Her opposite number in some respects is the subject of Nailah Jefferson’s Donyale Luna: Supermodel, a recent addition to HBO and HBO Max. She was the first Black model to appear on the covers of Vogue and Harper’s Bazaar, yet has fallen into obscurity such that those milestones remain frequently attributed to other, later glamazons. Nonetheless, her life story is remarkable: Leaping from Detroit childhood in a strict, discordant home (her mother later “accidentally” killed her father) to NYC, then Swinging London, then Paris, then Rome, briefly becoming an “It Girl” in each.
En route, she fell in with the Warhol Factory crowd, dated Brian Jones (and Klaus Kinski!), became a muse to Salvador Dali, and appeared in a handful of counterculture screen classics: The Rolling Stones Rock and Roll Circus, William Klein’s fashion-industry sendup Who Are You, Polly Magoo?, as Groucho Marx’s mistress in the notorious Skidoo, and in Fellini Satyricon. TV interview footage from that period shows her startlingly kitted out in blue eye contacts, equal parts mod “kooky girl” and Bowie’s Man Who Fell From Earth.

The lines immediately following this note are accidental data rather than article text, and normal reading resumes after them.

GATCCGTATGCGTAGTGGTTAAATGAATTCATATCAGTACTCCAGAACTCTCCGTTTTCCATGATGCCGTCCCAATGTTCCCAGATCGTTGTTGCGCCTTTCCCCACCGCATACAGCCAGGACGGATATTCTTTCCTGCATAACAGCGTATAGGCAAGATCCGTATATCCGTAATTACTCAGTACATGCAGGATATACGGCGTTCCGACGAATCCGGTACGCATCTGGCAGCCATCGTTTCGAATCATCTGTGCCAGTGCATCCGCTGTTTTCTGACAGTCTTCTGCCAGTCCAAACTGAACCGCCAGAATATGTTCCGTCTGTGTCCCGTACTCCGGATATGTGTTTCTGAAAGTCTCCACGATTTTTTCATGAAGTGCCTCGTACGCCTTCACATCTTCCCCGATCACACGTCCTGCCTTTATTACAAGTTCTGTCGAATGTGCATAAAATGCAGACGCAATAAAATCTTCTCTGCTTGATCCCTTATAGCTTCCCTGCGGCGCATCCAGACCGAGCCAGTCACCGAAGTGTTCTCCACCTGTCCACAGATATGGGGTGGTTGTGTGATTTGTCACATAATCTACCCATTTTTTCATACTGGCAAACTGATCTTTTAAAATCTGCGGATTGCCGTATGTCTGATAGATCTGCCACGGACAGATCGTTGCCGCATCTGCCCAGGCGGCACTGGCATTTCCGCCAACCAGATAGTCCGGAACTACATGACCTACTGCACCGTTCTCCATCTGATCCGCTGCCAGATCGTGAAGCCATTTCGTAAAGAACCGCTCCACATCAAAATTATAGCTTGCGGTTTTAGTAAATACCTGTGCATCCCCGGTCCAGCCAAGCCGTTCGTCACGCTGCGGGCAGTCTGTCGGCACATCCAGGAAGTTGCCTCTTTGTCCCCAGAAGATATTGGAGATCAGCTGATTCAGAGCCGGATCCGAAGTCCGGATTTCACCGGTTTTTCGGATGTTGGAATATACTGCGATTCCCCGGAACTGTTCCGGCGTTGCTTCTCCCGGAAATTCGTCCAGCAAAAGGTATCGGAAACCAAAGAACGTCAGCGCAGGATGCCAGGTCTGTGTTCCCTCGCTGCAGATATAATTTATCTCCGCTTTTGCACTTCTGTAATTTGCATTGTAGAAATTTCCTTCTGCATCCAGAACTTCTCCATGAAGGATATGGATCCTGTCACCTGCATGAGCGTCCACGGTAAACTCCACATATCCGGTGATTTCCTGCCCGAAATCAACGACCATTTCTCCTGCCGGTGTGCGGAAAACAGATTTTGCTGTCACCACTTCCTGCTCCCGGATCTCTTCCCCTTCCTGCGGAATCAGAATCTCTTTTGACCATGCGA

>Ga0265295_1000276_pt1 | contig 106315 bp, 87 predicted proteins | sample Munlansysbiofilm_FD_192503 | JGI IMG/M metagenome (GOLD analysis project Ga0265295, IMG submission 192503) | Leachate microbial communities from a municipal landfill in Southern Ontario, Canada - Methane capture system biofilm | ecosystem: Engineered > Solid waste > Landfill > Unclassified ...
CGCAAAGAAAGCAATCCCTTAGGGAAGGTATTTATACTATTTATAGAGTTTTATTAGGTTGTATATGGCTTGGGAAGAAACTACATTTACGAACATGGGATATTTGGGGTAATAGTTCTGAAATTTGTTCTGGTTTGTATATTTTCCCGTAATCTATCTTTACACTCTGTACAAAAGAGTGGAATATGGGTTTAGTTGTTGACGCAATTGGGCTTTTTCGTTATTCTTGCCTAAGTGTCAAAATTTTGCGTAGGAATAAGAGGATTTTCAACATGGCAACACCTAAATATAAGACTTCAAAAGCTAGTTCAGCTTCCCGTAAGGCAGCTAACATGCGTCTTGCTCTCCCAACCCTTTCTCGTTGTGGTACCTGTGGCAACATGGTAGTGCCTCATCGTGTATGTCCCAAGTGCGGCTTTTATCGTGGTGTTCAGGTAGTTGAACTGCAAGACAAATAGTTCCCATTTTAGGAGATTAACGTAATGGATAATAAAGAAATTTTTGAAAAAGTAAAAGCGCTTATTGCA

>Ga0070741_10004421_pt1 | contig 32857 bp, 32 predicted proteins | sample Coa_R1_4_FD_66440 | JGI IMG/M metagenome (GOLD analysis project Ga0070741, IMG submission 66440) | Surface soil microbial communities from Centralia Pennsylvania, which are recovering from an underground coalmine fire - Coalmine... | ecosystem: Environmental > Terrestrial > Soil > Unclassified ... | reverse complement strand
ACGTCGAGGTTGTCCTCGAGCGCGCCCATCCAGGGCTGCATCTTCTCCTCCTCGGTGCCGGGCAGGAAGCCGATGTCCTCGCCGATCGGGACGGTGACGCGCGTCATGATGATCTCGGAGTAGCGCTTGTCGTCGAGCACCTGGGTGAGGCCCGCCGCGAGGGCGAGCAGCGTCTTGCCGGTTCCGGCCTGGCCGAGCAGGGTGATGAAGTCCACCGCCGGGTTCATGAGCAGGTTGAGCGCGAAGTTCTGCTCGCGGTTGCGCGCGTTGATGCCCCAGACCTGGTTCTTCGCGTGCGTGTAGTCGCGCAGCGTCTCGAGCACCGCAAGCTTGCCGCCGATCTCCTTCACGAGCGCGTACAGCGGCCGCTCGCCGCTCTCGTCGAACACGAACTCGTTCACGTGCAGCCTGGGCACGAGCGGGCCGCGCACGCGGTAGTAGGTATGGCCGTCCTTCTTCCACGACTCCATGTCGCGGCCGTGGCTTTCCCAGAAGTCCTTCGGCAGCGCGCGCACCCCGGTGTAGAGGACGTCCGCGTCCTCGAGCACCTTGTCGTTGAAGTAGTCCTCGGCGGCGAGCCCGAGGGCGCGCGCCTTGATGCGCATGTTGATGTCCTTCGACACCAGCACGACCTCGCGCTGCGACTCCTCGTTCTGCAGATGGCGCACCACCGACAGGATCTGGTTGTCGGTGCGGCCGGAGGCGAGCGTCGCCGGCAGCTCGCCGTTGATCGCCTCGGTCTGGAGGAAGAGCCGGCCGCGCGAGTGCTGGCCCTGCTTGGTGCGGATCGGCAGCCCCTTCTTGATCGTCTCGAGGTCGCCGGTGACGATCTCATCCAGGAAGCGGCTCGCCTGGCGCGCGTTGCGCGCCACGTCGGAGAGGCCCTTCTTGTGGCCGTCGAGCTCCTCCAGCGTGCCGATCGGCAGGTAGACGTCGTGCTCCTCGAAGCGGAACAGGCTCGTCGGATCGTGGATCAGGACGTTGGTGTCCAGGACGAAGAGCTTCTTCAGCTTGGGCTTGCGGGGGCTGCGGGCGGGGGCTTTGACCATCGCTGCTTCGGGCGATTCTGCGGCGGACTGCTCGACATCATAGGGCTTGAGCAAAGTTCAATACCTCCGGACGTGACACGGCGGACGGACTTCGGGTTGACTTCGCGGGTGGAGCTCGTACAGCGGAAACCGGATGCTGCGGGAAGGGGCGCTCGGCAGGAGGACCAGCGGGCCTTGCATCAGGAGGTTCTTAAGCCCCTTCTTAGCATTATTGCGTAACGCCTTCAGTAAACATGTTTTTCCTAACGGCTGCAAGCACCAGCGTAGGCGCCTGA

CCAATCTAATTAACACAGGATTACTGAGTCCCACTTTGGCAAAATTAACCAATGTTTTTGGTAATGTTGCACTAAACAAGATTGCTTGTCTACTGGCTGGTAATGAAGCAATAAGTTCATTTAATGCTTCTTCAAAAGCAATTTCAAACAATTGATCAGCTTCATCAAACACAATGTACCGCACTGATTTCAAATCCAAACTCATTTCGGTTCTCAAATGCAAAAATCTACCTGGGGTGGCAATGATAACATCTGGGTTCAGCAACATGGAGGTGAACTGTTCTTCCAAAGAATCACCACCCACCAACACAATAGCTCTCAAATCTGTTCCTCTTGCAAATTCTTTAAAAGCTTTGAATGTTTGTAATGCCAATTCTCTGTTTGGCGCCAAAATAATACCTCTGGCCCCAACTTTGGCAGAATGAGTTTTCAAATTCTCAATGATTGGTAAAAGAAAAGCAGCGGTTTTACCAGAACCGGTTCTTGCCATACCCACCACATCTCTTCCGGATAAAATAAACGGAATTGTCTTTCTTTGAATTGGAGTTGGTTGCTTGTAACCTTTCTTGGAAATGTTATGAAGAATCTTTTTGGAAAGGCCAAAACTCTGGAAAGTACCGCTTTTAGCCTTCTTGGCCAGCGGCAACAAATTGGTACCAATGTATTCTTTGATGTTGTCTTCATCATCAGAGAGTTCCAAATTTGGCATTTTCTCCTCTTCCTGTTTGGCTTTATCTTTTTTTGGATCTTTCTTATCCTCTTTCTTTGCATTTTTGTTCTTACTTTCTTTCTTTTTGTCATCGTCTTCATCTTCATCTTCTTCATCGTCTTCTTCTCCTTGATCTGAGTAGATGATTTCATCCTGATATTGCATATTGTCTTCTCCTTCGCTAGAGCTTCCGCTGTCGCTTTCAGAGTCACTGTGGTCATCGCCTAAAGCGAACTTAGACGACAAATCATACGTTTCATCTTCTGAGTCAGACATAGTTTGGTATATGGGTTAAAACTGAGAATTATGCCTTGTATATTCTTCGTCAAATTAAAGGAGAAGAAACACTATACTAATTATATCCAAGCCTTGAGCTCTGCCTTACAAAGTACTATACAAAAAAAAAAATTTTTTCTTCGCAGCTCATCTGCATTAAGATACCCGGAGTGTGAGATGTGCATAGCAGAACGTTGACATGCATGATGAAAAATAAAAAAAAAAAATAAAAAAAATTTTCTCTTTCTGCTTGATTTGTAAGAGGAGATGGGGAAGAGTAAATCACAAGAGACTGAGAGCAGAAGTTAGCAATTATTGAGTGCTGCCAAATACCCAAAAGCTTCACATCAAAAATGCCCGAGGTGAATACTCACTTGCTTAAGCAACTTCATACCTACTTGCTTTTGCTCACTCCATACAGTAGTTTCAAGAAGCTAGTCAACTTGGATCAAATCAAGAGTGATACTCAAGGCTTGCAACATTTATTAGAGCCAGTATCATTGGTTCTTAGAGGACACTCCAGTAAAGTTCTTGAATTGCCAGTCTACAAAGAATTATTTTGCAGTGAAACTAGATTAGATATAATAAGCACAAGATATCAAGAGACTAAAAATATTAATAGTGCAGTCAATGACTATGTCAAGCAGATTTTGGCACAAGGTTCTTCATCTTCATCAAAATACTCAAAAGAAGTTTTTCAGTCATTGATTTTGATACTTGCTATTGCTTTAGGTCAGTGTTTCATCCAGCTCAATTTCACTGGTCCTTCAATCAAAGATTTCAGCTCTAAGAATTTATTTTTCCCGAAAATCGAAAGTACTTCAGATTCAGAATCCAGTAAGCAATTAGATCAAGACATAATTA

That sounds like the coolest resume in the world, but this necessarily cloudy chronicle suggests its heroine wasn’t so much on a self-fulfilling joyride as a flight from self. Everything about her was an invention: Her name, indeterminate “exotic” accent, supposedly multi-racial and vague geographic roots were all hatched when she was still just awkward teenage Peggy Ann Freeman in Motor City, her parents working-class African American transplants via the Great Migration from the South.
Still-smitten former acquaintances cling to their notion of her fascinating ethereality, while surviving relatives seem to think exclusively of her in pre-fame terms. (None of them appear willing to admit she died of a heroin overdose, or even to utter the “h” word.) While she bewitched many, she also suffered professionally from the kind of bigotry her fanciful make-over had attempted to transcend. But one suspects no amount of acclaim or attention could ever have filled an inner void. By the 1979, she was gone, already largely forgotten. She died at age 33 as she’d largely lived: As an enigma.
If Supermodel grows sentimental and murky towards the end, as too many figures try to second-guess what was going on in doomed Luna’s mind, it nonetheless never fails to intrigue. Its subject was criticized for not taking an activist role—particularly since her fame coincided with the height of US civil rights struggles. But this documentary serves as a potent companion piece to Invisible Beauty, illustrating how the systemic racism that brings out a fighting spirit in some like Hardison turns others into escape artists, desperate to create a life and persona in denial of such issues.